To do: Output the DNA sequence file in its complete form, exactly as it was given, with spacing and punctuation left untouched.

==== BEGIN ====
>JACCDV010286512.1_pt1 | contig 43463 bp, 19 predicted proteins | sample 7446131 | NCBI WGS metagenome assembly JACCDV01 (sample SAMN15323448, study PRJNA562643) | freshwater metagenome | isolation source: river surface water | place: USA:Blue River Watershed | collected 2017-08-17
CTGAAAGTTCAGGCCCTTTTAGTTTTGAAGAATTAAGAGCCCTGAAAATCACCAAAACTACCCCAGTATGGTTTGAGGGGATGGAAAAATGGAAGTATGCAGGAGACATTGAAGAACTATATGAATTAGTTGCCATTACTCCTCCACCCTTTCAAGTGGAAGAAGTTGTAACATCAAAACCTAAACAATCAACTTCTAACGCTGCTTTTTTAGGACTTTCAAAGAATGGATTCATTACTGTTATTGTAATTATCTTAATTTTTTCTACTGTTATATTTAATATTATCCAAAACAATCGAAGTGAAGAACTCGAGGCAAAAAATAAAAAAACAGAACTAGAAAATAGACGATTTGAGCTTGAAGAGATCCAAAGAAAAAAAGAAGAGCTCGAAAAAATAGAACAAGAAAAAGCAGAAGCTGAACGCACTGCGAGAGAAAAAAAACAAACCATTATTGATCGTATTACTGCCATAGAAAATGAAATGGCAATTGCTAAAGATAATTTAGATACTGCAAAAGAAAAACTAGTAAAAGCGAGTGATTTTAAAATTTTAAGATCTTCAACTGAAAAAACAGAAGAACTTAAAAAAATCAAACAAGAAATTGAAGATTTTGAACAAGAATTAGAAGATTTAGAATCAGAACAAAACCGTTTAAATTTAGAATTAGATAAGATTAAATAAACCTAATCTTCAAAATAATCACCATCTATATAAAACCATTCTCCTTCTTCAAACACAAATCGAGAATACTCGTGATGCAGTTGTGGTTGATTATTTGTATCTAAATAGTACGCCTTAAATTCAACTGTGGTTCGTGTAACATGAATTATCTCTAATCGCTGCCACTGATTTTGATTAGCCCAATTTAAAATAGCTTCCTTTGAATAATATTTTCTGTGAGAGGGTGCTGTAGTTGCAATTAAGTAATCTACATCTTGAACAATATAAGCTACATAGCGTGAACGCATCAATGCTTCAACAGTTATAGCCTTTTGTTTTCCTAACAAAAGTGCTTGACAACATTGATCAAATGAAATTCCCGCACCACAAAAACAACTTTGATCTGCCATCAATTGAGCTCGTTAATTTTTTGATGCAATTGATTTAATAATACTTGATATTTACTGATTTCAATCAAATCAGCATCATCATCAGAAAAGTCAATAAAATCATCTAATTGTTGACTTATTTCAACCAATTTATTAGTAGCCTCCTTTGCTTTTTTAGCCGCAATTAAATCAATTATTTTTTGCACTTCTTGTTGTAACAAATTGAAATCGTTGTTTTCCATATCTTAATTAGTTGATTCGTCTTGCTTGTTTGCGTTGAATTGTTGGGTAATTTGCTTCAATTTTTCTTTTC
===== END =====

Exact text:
>JACCDV010286512.1_pt1 | contig 43463 bp, 19 predicted proteins | sample 7446131 | NCBI WGS metagenome assembly JACCDV01 (sample SAMN15323448, study PRJNA562643) | freshwater metagenome | isolation source: river surface water | place: USA:Blue River Watershed | collected 2017-08-17
CTGAAAGTTCAGGCCCTTTTAGTTTTGAAGAATTAAGAGCCCTGAAAATCACCAAAACTACCCCAGTATGGTTTGAGGGGATGGAAAAATGGAAGTATGCAGGAGACATTGAAGAACTATATGAATTAGTTGCCATTACTCCTCCACCCTTTCAAGTGGAAGAAGTTGTAACATCAAAACCTAAACAATCAACTTCTAACGCTGCTTTTTTAGGACTTTCAAAGAATGGATTCATTACTGTTATTGTAATTATCTTAATTTTTTCTACTGTTATATTTAATATTATCCAAAACAATCGAAGTGAAGAACTCGAGGCAAAAAATAAAAAAACAGAACTAGAAAATAGACGATTTGAGCTTGAAGAGATCCAAAGAAAAAAAGAAGAGCTCGAAAAAATAGAACAAGAAAAAGCAGAAGCTGAACGCACTGCGAGAGAAAAAAAACAAACCATTATTGATCGTATTACTGCCATAGAAAATGAAATGGCAATTGCTAAAGATAATTTAGATACTGCAAAAGAAAAACTAGTAAAAGCGAGTGATTTTAAAATTTTAAGATCTTCAACTGAAAAAACAGAAGAACTTAAAAAAATCAAACAAGAAATTGAAGATTTTGAACAAGAATTAGAAGATTTAGAATCAGAACAAAACCGTTTAAATTTAGAATTAGATAAGATTAAATAAACCTAATCTTCAAAATAATCACCATCTATATAAAACCATTCTCCTTCTTCAAACACAAATCGAGAATACTCGTGATGCAGTTGTGGTTGATTATTTGTATCTAAATAGTACGCCTTAAATTCAACTGTGGTTCGTGTAACATGAATTATCTCTAATCGCTGCCACTGATTTTGATTAGCCCAATTTAAAATAGCTTCCTTTGAATAATATTTTCTGTGAGAGGGTGCTGTAGTTGCAATTAAGTAATCTACATCTTGAACAATATAAGCTACATAGCGTGAACGCATCAATGCTTCAACAGTTATAGCCTTTTGTTTTCCTAACAAAAGTGCTTGACAACATTGATCAAATGAAATTCCCGCACCACAAAAACAACTTTGATCTGCCATCAATTGAGCTCGTTAATTTTTTGATGCAATTGATTTAATAATACTTGATATTTACTGATTTCAATCAAATCAGCATCATCATCAGAAAAGTCAATAAAATCATCTAATTGTTGACTTATTTCAACCAATTTATTAGTAGCCTCCTTTGCTTTTTTAGCCGCAATTAAATCAATTATTTTTTGCACTTCTTGTTGTAACAAATTGAAATCGTTGTTTTCCATATCTTAATTAGTTGATTCGTCTTGCTTGTTTGCGTTGAATTGTTGGGTAATTTGCTTCAATTTTTCTTTTC